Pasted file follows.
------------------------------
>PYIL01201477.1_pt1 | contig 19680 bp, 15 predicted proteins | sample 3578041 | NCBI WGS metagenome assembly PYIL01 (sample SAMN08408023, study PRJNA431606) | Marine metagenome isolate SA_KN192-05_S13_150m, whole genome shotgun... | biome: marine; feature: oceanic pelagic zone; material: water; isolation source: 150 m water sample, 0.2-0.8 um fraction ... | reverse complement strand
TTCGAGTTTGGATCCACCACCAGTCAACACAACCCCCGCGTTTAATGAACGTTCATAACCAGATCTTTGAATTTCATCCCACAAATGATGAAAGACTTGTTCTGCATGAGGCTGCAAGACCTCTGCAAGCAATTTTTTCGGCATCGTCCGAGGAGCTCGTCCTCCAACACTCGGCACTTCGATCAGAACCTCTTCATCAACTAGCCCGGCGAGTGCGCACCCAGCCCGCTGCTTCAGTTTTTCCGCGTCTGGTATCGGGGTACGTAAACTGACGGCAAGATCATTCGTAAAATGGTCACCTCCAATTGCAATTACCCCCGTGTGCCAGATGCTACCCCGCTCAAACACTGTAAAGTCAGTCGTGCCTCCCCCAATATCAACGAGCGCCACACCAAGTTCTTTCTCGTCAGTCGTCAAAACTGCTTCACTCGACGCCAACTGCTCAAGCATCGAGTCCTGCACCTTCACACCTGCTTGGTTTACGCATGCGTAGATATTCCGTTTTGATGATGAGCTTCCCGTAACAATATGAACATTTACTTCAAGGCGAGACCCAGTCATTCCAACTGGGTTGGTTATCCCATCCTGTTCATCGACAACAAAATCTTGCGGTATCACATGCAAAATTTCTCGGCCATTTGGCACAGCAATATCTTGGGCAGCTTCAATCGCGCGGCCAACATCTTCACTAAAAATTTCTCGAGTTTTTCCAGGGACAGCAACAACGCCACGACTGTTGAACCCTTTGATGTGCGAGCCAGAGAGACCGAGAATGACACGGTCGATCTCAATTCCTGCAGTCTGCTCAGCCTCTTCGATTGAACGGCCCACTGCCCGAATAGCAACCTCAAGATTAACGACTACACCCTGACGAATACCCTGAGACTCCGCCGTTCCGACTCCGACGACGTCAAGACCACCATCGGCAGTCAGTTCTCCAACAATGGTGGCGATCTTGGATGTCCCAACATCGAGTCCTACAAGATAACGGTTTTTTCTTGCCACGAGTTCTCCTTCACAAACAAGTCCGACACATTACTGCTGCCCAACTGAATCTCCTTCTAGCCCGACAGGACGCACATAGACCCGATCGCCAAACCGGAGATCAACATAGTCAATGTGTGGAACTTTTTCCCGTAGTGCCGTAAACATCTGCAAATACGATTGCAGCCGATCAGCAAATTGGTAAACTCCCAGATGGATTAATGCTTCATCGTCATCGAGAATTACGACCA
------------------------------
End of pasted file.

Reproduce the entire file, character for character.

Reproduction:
>PYIL01201477.1_pt1 | contig 19680 bp, 15 predicted proteins | sample 3578041 | NCBI WGS metagenome assembly PYIL01 (sample SAMN08408023, study PRJNA431606) | Marine metagenome isolate SA_KN192-05_S13_150m, whole genome shotgun... | biome: marine; feature: oceanic pelagic zone; material: water; isolation source: 150 m water sample, 0.2-0.8 um fraction ... | reverse complement strand
TTCGAGTTTGGATCCACCACCAGTCAACACAACCCCCGCGTTTAATGAACGTTCATAACCAGATCTTTGAATTTCATCCCACAAATGATGAAAGACTTGTTCTGCATGAGGCTGCAAGACCTCTGCAAGCAATTTTTTCGGCATCGTCCGAGGAGCTCGTCCTCCAACACTCGGCACTTCGATCAGAACCTCTTCATCAACTAGCCCGGCGAGTGCGCACCCAGCCCGCTGCTTCAGTTTTTCCGCGTCTGGTATCGGGGTACGTAAACTGACGGCAAGATCATTCGTAAAATGGTCACCTCCAATTGCAATTACCCCCGTGTGCCAGATGCTACCCCGCTCAAACACTGTAAAGTCAGTCGTGCCTCCCCCAATATCAACGAGCGCCACACCAAGTTCTTTCTCGTCAGTCGTCAAAACTGCTTCACTCGACGCCAACTGCTCAAGCATCGAGTCCTGCACCTTCACACCTGCTTGGTTTACGCATGCGTAGATATTCCGTTTTGATGATGAGCTTCCCGTAACAATATGAACATTTACTTCAAGGCGAGACCCAGTCATTCCAACTGGGTTGGTTATCCCATCCTGTTCATCGACAACAAAATCTTGCGGTATCACATGCAAAATTTCTCGGCCATTTGGCACAGCAATATCTTGGGCAGCTTCAATCGCGCGGCCAACATCTTCACTAAAAATTTCTCGAGTTTTTCCAGGGACAGCAACAACGCCACGACTGTTGAACCCTTTGATGTGCGAGCCAGAGAGACCGAGAATGACACGGTCGATCTCAATTCCTGCAGTCTGCTCAGCCTCTTCGATTGAACGGCCCACTGCCCGAATAGCAACCTCAAGATTAACGACTACACCCTGACGAATACCCTGAGACTCCGCCGTTCCGACTCCGACGACGTCAAGACCACCATCGGCAGTCAGTTCTCCAACAATGGTGGCGATCTTGGATGTCCCAACATCGAGTCCTACAAGATAACGGTTTTTTCTTGCCACGAGTTCTCCTTCACAAACAAGTCCGACACATTACTGCTGCCCAACTGAATCTCCTTCTAGCCCGACAGGACGCACATAGACCCGATCGCCAAACCGGAGATCAACATAGTCAATGTGTGGAACTTTTTCCCGTAGTGCCGTAAACATCTGCAAATACGATTGCAGCCGATCAGCAAATTGGTAAACTCCCAGATGGATTAATGCTTCATCGTCATCGAGAATTACGACCA